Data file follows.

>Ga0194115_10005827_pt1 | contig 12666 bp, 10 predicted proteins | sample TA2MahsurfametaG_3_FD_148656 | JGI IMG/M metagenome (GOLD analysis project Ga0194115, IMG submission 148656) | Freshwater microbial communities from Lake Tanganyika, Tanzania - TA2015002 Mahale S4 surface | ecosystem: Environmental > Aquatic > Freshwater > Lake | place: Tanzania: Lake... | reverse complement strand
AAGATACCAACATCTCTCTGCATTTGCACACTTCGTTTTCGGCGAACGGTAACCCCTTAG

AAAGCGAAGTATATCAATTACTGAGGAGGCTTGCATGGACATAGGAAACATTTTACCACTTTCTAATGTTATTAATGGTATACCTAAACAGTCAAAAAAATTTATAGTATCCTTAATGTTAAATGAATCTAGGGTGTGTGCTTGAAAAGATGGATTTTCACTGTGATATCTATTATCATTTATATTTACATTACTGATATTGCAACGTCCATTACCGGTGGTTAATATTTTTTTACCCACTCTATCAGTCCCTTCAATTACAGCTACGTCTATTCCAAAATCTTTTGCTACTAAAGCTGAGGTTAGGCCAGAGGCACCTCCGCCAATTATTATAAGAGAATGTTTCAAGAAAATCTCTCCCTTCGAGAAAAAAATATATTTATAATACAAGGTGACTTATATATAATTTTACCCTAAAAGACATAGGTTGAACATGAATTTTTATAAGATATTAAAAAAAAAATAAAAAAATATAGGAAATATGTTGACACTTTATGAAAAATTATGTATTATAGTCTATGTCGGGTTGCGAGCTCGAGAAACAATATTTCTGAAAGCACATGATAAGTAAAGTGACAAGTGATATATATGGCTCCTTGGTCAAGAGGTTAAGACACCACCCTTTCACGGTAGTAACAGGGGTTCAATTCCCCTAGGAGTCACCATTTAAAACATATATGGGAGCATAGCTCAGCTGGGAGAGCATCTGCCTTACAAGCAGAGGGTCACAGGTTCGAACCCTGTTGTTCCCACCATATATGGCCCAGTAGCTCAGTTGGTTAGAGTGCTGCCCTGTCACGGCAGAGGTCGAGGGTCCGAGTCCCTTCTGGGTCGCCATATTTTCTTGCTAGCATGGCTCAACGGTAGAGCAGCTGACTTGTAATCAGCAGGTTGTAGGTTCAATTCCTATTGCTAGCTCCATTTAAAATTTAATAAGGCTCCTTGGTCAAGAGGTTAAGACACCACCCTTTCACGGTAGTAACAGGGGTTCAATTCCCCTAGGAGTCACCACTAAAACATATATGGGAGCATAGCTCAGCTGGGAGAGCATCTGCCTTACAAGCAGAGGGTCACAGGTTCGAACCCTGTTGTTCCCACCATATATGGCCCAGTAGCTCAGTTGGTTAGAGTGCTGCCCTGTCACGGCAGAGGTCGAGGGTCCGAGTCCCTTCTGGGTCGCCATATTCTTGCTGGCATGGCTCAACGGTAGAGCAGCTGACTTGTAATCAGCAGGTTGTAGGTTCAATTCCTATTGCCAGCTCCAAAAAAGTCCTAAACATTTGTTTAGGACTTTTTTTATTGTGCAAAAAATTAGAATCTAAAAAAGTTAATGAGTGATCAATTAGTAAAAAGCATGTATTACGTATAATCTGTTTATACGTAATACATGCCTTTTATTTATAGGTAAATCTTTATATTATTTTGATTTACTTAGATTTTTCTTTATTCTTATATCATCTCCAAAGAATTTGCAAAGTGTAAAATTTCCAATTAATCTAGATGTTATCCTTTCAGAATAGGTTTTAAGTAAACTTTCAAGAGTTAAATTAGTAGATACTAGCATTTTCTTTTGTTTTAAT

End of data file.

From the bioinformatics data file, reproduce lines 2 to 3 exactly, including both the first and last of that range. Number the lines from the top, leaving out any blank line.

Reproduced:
AAGATACCAACATCTCTCTGCATTTGCACACTTCGTTTTCGGCGAACGGTAACCCCTTAG

AAAGCGAAGTATATCAATTACTGAGGAGGCTTGCATGGACATAGGAAACATTTTACCACTTTCTAATGTTATTAATGGTATACCTAAACAGTCAAAAAAATTTATAGTATCCTTAATGTTAAATGAATCTAGGGTGTGTGCTTGAAAAGATGGATTTTCACTGTGATATCTATTATCATTTATATTTACATTACTGATATTGCAACGTCCATTACCGGTGGTTAATATTTTTTTACCCACTCTATCAGTCCCTTCAATTACAGCTACGTCTATTCCAAAATCTTTTGCTACTAAAGCTGAGGTTAGGCCAGAGGCACCTCCGCCAATTATTATAAGAGAATGTTTCAAGAAAATCTCTCCCTTCGAGAAAAAAATATATTTATAATACAAGGTGACTTATATATAATTTTACCCTAAAAGACATAGGTTGAACATGAATTTTTATAAGATATTAAAAAAAAAATAAAAAAATATAGGAAATATGTTGACACTTTATGAAAAATTATGTATTATAGTCTATGTCGGGTTGCGAGCTCGAGAAACAATATTTCTGAAAGCACATGATAAGTAAAGTGACAAGTGATATATATGGCTCCTTGGTCAAGAGGTTAAGACACCACCCTTTCACGGTAGTAACAGGGGTTCAATTCCCCTAGGAGTCACCATTTAAAACATATATGGGAGCATAGCTCAGCTGGGAGAGCATCTGCCTTACAAGCAGAGGGTCACAGGTTCGAACCCTGTTGTTCCCACCATATATGGCCCAGTAGCTCAGTTGGTTAGAGTGCTGCCCTGTCACGGCAGAGGTCGAGGGTCCGAGTCCCTTCTGGGTCGCCATATTTTCTTGCTAGCATGGCTCAACGGTAGAGCAGCTGACTTGTAATCAGCAGGTTGTAGGTTCAATTCCTATTGCTAGCTCCATTTAAAATTTAATAAGGCTCCTTGGTCAAGAGGTTAAGACACCACCCTTTCACGGTAGTAACAGGGGTTCAATTCCCCTAGGAGTCACCACTAAAACATATATGGGAGCATAGCTCAGCTGGGAGAGCATCTGCCTTACAAGCAGAGGGTCACAGGTTCGAACCCTGTTGTTCCCACCATATATGGCCCAGTAGCTCAGTTGGTTAGAGTGCTGCCCTGTCACGGCAGAGGTCGAGGGTCCGAGTCCCTTCTGGGTCGCCATATTCTTGCTGGCATGGCTCAACGGTAGAGCAGCTGACTTGTAATCAGCAGGTTGTAGGTTCAATTCCTATTGCCAGCTCCAAAAAAGTCCTAAACATTTGTTTAGGACTTTTTTTATTGTGCAAAAAATTAGAATCTAAAAAAGTTAATGAGTGATCAATTAGTAAAAAGCATGTATTACGTATAATCTGTTTATACGTAATACATGCCTTTTATTTATAGGTAAATCTTTATATTATTTTGATTTACTTAGATTTTTCTTTATTCTTATATCATCTCCAAAGAATTTGCAAAGTGTAAAATTTCCAATTAATCTAGATGTTATCCTTTCAGAATAGGTTTTAAGTAAACTTTCAAGAGTTAAATTAGTAGATACTAGCATTTTCTTTTGTTTTAAT